Toggle Accessibility Tools

2014: We Welcome New Faculty in 2014

New P-A Faculty Members in 2014

The Department of Physics and Astronomy has welcomed six new faculty members in 2014.

During Spring Semester, Dr. Witold “Witek” Nazarewicz joined the department as a Hannah Professor of Physics, and is part of the Facility for Rare Isotope Beams (FRIB). He has previously been on the faculties of the University of Tennessee and Warsaw University in Poland, as well as being a corporate fellow at the Oak Ridge National Laboratory's Physics Division and a member of the Joint Institute for Heavy Ion Research directorate. His primary interests lie in the development of a comprehensive description of all nuclei, focusing on those very unusual short-lived nuclei which exist only under extreme conditions, but whose decay properties play a part in determining the observed abundances of more common types of nuclei. These investigations involve theoretical nuclear physics and many-body science and use high-performance computing to sort out the details.

Five more new faculty members arrived for Fall Semester: two more nuclear physicists, two high energy physicists, and a specialist in physics education.

The new members of the nuclear physics faculty are Jaideep Singh and Ulrike Hager, working on projects at the NSCL in preparation for the additional realms of study to be provided by the FRIB project.

Dr. Jaideep Singh specializes in the use of special nuclei to study fundamental physics properties called symmetries which have side effects such as the predominance of matter over antimatter in the observed universe. Searches for electric dipole moments in nuclei with unusual shapes are underway; a positive result would help to explain the observed composition of matter everywhere.

Dr. Ulrike Hager's research focuses on measuring nuclear reaction rates which are important in developing a detailed picture of what goes on in astrophysical sites such as novae. The rates of nuclear processes involving rare isotopes of elements can be difficult to determine with precision due to the abundance of more common nuclear interactions in the same set of nuclear beam reactions. FRIB will provide a source of particles enriched with these rare isotopes, and Dr. Hager is working on building a separator system to make it easier to distinguish reactions involving them from those of the more common isotopes.

The new members of the high energy physics faculty are Kendall Mahn and Tyce DeYoung.

Dr. Kendall Mahn specializes in the elusive neutrino, a very light sub-atomic particle which interacts extremely weakly with other types of matter. While it has been experimentally determined that neutrinos do have non-zero mass (which was not clear for many years), a side effect of this (along with some subtleties of quantum mechanics) is that different types of neutrinos can transform into other types and back again as they travel along at nearly the speed of light. Dr. Mahn makes detailed measurements of this transformation process, called "oscillation", in order to potentially determine underlying physics principles beyond those given in the current "Standard Model" of particle physics, which allows for neutrino oscillation but does not predict its parameters.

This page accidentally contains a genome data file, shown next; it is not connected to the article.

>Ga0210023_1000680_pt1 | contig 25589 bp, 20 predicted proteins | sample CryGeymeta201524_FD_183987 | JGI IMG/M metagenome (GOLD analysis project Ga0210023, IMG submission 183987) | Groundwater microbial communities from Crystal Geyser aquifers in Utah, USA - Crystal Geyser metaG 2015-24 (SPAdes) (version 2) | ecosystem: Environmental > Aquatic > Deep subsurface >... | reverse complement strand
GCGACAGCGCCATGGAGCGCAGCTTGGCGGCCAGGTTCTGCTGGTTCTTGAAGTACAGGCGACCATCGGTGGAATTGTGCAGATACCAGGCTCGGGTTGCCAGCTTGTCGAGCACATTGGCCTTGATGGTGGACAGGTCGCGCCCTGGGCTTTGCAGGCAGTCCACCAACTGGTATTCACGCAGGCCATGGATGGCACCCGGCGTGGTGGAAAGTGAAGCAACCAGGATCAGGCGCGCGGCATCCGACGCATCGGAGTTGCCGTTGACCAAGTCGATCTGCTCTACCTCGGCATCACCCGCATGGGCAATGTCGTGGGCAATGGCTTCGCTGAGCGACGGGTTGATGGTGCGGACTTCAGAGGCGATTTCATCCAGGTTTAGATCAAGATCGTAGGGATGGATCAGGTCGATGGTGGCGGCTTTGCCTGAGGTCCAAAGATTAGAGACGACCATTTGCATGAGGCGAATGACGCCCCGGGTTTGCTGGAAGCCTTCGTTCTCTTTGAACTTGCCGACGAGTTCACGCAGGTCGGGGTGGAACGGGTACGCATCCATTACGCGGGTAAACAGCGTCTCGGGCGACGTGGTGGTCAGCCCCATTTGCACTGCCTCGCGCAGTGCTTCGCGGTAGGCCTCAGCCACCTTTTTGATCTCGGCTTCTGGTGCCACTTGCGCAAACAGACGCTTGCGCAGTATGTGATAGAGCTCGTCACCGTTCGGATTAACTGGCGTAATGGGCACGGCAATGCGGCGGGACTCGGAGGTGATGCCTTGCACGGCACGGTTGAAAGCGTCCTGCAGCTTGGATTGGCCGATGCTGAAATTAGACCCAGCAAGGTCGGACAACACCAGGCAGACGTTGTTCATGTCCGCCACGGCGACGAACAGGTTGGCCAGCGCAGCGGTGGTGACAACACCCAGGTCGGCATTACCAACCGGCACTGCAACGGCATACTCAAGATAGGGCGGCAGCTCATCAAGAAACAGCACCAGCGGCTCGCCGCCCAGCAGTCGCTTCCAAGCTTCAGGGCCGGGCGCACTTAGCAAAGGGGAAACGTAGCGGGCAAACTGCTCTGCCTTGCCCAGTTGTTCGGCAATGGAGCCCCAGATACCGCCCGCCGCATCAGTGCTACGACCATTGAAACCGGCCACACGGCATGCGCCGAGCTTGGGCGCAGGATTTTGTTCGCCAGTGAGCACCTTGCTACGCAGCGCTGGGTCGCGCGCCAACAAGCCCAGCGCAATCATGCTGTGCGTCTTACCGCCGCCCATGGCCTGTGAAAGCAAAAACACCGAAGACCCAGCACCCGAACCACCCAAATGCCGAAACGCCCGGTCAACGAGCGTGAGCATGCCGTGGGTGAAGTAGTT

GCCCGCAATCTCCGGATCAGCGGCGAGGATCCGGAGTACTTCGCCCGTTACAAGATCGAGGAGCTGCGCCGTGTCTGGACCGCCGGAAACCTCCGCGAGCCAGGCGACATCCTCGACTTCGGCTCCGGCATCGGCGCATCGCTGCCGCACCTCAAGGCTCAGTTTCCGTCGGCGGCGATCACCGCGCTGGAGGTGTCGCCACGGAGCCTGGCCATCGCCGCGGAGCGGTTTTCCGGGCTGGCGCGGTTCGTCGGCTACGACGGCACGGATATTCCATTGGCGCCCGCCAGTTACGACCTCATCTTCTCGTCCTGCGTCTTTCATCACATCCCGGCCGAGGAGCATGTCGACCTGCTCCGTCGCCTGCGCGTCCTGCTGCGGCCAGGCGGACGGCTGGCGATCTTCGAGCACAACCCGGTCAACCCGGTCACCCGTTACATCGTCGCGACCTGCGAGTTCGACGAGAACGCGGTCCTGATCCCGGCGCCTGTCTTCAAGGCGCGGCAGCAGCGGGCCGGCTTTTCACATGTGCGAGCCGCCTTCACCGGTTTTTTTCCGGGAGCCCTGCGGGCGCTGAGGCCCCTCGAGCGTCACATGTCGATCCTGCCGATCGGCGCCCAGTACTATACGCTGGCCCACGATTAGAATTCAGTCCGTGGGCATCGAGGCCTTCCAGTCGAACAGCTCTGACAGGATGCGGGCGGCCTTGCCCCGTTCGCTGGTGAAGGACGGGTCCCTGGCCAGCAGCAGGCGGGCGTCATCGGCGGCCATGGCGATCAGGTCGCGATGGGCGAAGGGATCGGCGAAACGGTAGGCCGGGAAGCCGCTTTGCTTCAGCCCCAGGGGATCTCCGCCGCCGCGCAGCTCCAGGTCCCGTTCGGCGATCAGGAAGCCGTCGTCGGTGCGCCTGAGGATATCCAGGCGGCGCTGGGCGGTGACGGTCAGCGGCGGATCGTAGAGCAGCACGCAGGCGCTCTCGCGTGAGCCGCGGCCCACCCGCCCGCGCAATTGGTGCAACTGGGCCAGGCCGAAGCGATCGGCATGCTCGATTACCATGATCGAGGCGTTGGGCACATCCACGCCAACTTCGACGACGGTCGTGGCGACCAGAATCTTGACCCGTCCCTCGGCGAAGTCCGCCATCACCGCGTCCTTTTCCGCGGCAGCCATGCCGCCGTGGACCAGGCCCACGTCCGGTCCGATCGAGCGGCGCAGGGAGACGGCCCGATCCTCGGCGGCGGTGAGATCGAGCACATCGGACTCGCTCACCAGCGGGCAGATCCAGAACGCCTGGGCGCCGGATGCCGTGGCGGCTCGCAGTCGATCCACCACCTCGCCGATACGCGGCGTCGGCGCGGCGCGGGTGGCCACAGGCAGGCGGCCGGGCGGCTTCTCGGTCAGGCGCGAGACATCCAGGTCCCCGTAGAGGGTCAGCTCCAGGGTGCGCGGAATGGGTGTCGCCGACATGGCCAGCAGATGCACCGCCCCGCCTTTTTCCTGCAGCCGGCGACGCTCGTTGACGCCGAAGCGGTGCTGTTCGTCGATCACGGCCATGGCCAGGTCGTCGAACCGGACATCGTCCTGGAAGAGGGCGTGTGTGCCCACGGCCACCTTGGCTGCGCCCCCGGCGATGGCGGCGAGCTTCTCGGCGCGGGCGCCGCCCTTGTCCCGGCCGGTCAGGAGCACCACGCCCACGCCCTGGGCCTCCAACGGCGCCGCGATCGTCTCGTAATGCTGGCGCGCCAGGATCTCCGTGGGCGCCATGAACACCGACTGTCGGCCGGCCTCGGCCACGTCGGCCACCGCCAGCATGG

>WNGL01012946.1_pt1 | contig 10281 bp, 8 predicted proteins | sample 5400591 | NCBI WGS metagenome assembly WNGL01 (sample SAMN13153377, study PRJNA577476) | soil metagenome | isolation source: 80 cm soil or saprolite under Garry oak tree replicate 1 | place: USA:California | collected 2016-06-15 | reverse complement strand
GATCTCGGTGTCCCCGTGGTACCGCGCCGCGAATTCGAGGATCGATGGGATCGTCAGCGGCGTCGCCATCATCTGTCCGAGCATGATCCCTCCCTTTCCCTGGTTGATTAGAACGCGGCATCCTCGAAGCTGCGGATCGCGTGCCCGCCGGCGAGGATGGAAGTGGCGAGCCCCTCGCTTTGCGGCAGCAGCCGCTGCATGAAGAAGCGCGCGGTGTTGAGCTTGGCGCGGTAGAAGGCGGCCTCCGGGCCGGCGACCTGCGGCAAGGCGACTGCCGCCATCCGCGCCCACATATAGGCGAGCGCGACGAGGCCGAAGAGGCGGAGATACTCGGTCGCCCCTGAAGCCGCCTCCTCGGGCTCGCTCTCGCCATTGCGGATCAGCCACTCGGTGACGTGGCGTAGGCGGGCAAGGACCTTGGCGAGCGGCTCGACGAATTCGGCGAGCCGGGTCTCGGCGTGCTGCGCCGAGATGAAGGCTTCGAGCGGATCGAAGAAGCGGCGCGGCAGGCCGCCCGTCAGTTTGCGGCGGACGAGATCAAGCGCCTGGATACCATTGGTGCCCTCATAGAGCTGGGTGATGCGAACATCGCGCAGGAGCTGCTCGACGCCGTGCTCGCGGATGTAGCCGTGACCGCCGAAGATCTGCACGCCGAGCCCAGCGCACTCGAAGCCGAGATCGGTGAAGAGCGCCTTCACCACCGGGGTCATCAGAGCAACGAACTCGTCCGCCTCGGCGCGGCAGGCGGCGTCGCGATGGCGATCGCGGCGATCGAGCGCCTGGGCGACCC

Dr. Tyce DeYoung's research is in particle astrophysics, using detectors here on Earth to study particles generated by extreme astrophysical environments: supernovae and the regions near black holes, for example. This study allows us to better understand those extreme environments, and also to better understand the properties of very high energy subatomic particles and photons. A good understanding of the known particle types may allow the discernment of effects from so far unobserved but theoretically predicted forms of matter such as supersymmetric partners to standard particle types, dark matter, and possibly particles not even related to those currently embodied in the "Standard Model".

Our new specialist in Physics Education is Dr. Vashti Sawtelle, jointly appointed by the Department of Physics & Astronomy and MSU's Lyman Briggs College. Her work focuses on understanding equitable learning environments at the undergraduate level, using modern theories such as social-cognitive theory in order to develop teaching strategies which may compensate for differences between students with divergent learning strategies and previous experience, among other factors in the educational process. She is the co-director of the MSU Physics Education Research Laboratory.